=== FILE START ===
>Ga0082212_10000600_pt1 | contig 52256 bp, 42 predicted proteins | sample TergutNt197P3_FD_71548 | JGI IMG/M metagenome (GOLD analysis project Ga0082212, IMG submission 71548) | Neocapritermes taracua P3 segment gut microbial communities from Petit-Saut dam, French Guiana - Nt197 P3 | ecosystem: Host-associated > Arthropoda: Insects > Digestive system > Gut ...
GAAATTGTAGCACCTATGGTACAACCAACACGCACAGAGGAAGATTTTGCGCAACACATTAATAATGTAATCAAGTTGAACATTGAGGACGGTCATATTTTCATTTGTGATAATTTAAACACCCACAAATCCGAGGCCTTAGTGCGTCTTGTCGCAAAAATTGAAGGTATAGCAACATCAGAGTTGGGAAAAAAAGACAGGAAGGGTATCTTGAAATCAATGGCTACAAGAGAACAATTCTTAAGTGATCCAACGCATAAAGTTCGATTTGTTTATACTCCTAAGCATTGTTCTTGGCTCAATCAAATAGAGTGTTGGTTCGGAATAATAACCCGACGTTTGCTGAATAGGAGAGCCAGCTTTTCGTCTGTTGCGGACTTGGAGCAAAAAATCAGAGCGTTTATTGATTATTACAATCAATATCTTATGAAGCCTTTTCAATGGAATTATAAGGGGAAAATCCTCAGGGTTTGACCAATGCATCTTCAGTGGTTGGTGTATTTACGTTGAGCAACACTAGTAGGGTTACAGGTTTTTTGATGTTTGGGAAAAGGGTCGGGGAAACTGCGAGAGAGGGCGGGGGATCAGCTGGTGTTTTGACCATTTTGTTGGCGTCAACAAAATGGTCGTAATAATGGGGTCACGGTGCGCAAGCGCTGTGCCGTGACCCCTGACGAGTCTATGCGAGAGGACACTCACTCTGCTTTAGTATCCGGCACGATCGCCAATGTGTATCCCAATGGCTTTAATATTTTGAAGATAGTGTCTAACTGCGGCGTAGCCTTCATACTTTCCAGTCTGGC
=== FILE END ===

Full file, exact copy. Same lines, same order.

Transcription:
>Ga0082212_10000600_pt1 | contig 52256 bp, 42 predicted proteins | sample TergutNt197P3_FD_71548 | JGI IMG/M metagenome (GOLD analysis project Ga0082212, IMG submission 71548) | Neocapritermes taracua P3 segment gut microbial communities from Petit-Saut dam, French Guiana - Nt197 P3 | ecosystem: Host-associated > Arthropoda: Insects > Digestive system > Gut ...
GAAATTGTAGCACCTATGGTACAACCAACACGCACAGAGGAAGATTTTGCGCAACACATTAATAATGTAATCAAGTTGAACATTGAGGACGGTCATATTTTCATTTGTGATAATTTAAACACCCACAAATCCGAGGCCTTAGTGCGTCTTGTCGCAAAAATTGAAGGTATAGCAACATCAGAGTTGGGAAAAAAAGACAGGAAGGGTATCTTGAAATCAATGGCTACAAGAGAACAATTCTTAAGTGATCCAACGCATAAAGTTCGATTTGTTTATACTCCTAAGCATTGTTCTTGGCTCAATCAAATAGAGTGTTGGTTCGGAATAATAACCCGACGTTTGCTGAATAGGAGAGCCAGCTTTTCGTCTGTTGCGGACTTGGAGCAAAAAATCAGAGCGTTTATTGATTATTACAATCAATATCTTATGAAGCCTTTTCAATGGAATTATAAGGGGAAAATCCTCAGGGTTTGACCAATGCATCTTCAGTGGTTGGTGTATTTACGTTGAGCAACACTAGTAGGGTTACAGGTTTTTTGATGTTTGGGAAAAGGGTCGGGGAAACTGCGAGAGAGGGCGGGGGATCAGCTGGTGTTTTGACCATTTTGTTGGCGTCAACAAAATGGTCGTAATAATGGGGTCACGGTGCGCAAGCGCTGTGCCGTGACCCCTGACGAGTCTATGCGAGAGGACACTCACTCTGCTTTAGTATCCGGCACGATCGCCAATGTGTATCCCAATGGCTTTAATATTTTGAAGATAGTGTCTAACTGCGGCGTAGCCTTCATACTTTCCAGTCTGGC